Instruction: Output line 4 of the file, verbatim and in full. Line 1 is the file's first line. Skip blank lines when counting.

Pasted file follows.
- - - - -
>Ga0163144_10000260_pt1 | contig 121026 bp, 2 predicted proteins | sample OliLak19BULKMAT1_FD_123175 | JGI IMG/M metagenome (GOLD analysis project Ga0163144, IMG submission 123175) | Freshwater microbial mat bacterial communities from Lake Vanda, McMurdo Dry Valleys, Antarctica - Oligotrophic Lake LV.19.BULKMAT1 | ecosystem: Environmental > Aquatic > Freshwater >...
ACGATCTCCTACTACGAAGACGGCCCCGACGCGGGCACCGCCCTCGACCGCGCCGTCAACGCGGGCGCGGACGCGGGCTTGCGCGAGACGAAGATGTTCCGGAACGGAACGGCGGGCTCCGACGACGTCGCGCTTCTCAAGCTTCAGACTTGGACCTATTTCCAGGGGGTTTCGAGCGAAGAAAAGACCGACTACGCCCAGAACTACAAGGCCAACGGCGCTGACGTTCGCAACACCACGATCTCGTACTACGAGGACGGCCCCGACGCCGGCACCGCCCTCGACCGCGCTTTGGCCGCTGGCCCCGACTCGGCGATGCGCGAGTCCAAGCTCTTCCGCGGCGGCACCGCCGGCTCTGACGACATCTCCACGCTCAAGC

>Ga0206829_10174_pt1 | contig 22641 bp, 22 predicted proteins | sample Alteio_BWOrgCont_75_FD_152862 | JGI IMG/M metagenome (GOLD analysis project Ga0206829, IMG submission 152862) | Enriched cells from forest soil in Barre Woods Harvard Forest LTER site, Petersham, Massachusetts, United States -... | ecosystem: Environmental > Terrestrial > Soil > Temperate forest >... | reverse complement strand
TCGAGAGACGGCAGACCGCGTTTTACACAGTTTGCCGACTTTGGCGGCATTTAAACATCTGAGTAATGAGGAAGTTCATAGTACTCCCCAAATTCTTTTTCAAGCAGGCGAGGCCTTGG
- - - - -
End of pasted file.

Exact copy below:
TCGAGAGACGGCAGACCGCGTTTTACACAGTTTGCCGACTTTGGCGGCATTTAAACATCTGAGTAATGAGGAAGTTCATAGTACTCCCCAAATTCTTTTTCAAGCAGGCGAGGCCTTGG